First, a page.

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Cyclist's speed at crest of hill & frictional force on motion of a car

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A 82.3-kg skier rides a 2860-m-long lift to the top of a mountain. The lift makes an angle of 16.6° with the horizontal. What is the change in the skier's gravitational potential energy?

A cyclist approaches the bottom of a gradual hill at a speed of 28.7 m/s. The hill is 8.84 m high, and the cyclist estimates that she is going fast enough to coast up and over it without pedaling. Ignoring air resistance and friction, find the speed at which the cyclist crests the hill.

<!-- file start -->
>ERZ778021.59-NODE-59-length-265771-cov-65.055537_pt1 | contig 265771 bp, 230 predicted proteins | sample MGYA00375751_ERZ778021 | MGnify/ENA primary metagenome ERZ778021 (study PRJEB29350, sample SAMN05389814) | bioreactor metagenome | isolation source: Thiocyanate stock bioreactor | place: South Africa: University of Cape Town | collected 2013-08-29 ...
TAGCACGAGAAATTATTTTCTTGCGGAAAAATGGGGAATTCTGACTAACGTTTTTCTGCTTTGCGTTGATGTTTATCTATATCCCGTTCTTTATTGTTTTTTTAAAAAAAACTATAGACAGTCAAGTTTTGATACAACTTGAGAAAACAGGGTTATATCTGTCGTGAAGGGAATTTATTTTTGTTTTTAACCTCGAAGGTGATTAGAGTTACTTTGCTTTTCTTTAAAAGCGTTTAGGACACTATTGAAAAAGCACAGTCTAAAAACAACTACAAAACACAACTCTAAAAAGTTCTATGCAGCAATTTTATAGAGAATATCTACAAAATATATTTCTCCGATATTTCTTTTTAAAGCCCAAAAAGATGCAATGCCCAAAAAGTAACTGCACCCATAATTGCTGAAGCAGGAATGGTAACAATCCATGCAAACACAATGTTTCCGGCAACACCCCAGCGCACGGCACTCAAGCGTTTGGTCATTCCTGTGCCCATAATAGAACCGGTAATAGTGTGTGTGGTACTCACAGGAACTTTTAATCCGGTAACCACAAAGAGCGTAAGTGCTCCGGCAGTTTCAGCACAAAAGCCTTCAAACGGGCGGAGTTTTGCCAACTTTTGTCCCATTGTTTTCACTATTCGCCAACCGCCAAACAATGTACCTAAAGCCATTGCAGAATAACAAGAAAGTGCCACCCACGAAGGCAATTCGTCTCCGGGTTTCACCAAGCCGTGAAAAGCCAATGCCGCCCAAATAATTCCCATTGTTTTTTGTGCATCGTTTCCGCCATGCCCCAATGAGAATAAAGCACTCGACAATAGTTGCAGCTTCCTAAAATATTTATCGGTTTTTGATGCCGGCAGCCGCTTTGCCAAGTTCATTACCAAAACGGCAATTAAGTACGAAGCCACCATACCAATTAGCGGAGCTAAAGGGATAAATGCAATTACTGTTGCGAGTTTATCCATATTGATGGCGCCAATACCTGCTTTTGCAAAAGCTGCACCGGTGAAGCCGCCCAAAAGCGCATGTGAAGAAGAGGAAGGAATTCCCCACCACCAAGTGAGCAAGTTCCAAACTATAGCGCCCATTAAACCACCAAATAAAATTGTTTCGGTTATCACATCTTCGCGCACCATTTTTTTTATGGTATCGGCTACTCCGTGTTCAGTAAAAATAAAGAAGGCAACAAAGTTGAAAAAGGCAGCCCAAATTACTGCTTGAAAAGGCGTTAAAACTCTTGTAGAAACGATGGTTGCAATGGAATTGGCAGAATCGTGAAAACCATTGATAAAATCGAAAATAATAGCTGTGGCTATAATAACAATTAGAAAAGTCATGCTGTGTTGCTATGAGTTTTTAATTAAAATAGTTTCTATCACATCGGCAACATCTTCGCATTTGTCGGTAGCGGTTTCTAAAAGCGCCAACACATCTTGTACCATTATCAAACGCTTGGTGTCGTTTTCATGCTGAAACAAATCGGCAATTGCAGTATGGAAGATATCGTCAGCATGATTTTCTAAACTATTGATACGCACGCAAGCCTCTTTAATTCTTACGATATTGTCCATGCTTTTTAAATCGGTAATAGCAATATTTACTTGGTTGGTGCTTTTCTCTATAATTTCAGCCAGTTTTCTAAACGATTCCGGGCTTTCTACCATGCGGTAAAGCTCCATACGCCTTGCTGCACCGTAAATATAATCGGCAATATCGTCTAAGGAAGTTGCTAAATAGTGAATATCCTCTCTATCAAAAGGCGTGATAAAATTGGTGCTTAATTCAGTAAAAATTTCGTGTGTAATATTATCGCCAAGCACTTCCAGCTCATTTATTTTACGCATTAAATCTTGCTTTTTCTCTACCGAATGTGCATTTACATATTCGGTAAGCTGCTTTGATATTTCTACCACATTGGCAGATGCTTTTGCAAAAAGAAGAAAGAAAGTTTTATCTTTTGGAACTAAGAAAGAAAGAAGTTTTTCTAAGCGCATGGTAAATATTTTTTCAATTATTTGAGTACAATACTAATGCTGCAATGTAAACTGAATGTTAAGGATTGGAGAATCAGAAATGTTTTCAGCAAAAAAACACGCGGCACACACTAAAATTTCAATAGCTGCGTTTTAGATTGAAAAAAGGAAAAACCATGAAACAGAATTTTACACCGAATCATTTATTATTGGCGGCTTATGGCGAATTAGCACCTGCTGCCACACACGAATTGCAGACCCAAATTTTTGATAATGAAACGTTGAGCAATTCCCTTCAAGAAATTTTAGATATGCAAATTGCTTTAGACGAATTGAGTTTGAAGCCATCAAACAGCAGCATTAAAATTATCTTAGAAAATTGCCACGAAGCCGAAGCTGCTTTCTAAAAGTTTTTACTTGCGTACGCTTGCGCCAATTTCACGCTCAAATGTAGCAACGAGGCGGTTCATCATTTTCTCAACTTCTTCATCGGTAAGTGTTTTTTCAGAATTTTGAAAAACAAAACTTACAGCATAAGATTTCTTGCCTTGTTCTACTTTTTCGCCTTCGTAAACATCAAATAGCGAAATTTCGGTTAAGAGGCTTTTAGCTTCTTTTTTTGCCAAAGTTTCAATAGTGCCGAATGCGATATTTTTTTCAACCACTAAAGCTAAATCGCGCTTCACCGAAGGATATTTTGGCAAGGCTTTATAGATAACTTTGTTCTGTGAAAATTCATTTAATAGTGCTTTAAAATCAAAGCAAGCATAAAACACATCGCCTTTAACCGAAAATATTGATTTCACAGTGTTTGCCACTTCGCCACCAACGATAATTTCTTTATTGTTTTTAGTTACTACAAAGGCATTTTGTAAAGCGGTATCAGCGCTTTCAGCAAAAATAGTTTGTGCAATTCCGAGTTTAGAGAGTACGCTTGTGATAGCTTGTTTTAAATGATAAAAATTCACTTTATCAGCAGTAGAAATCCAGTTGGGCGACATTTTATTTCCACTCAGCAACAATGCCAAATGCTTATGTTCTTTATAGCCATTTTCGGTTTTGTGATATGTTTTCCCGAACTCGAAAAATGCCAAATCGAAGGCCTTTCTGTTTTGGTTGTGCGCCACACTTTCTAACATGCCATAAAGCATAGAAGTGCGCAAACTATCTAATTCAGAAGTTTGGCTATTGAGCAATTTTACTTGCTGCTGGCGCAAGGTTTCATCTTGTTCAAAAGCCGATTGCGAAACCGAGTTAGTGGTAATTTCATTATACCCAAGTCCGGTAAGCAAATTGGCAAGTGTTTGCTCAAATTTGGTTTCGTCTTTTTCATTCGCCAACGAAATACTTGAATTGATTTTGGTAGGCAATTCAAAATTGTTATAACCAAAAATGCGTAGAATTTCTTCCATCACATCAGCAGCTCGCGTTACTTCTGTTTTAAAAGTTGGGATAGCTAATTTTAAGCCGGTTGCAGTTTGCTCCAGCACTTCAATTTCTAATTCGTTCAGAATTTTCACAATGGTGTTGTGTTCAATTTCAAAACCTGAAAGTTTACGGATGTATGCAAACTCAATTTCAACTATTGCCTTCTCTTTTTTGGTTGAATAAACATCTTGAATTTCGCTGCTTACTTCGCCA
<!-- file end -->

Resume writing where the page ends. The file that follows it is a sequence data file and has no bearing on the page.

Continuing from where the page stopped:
A 1100-kg car is being driven up a 9.21° hill. The frictional force is directed opposite to the motion of the car and has a magnitude of 510 N. A force F is applied to the car by the road and propels the car forward. In addition to these two forces, two other forces act on the car: its weight W and the normal force FN directed perpendicular to the road surface. The length of the road up the hill is 230 m. What should be the magnitude of F, so that the net work done by all the forces acting on the car is 198 kJ?

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E=m*g*h=m*g*L*sin(theta)=82.3*9.8*2860*sin(16.6°)=658673.9 (joule)

From the convervation of energy, ...

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